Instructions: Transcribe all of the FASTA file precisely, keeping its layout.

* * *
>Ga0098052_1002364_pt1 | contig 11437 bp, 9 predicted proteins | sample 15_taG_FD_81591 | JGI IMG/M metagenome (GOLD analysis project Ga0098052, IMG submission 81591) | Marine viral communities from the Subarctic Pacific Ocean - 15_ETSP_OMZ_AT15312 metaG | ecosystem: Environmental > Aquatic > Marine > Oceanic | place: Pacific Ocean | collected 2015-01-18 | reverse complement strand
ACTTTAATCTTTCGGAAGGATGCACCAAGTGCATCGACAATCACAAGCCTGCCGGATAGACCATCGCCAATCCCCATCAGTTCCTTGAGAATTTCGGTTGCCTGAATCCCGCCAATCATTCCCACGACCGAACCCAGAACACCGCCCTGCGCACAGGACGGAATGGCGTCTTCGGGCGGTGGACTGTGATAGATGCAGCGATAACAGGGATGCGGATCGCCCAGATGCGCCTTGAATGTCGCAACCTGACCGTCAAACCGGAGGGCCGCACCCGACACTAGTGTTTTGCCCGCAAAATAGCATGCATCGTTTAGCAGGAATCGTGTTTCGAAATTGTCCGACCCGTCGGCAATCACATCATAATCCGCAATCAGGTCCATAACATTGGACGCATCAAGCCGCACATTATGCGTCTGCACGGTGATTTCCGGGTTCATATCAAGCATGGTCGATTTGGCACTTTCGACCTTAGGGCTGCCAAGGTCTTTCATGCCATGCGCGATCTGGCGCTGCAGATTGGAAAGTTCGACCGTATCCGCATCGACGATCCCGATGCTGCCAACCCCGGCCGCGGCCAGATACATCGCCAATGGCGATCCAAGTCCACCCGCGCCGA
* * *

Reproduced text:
>Ga0098052_1002364_pt1 | contig 11437 bp, 9 predicted proteins | sample 15_taG_FD_81591 | JGI IMG/M metagenome (GOLD analysis project Ga0098052, IMG submission 81591) | Marine viral communities from the Subarctic Pacific Ocean - 15_ETSP_OMZ_AT15312 metaG | ecosystem: Environmental > Aquatic > Marine > Oceanic | place: Pacific Ocean | collected 2015-01-18 | reverse complement strand
ACTTTAATCTTTCGGAAGGATGCACCAAGTGCATCGACAATCACAAGCCTGCCGGATAGACCATCGCCAATCCCCATCAGTTCCTTGAGAATTTCGGTTGCCTGAATCCCGCCAATCATTCCCACGACCGAACCCAGAACACCGCCCTGCGCACAGGACGGAATGGCGTCTTCGGGCGGTGGACTGTGATAGATGCAGCGATAACAGGGATGCGGATCGCCCAGATGCGCCTTGAATGTCGCAACCTGACCGTCAAACCGGAGGGCCGCACCCGACACTAGTGTTTTGCCCGCAAAATAGCATGCATCGTTTAGCAGGAATCGTGTTTCGAAATTGTCCGACCCGTCGGCAATCACATCATAATCCGCAATCAGGTCCATAACATTGGACGCATCAAGCCGCACATTATGCGTCTGCACGGTGATTTCCGGGTTCATATCAAGCATGGTCGATTTGGCACTTTCGACCTTAGGGCTGCCAAGGTCTTTCATGCCATGCGCGATCTGGCGCTGCAGATTGGAAAGTTCGACCGTATCCGCATCGACGATCCCGATGCTGCCAACCCCGGCCGCGGCCAGATACATCGCCAATGGCGATCCAAGTCCACCCGCGCCGA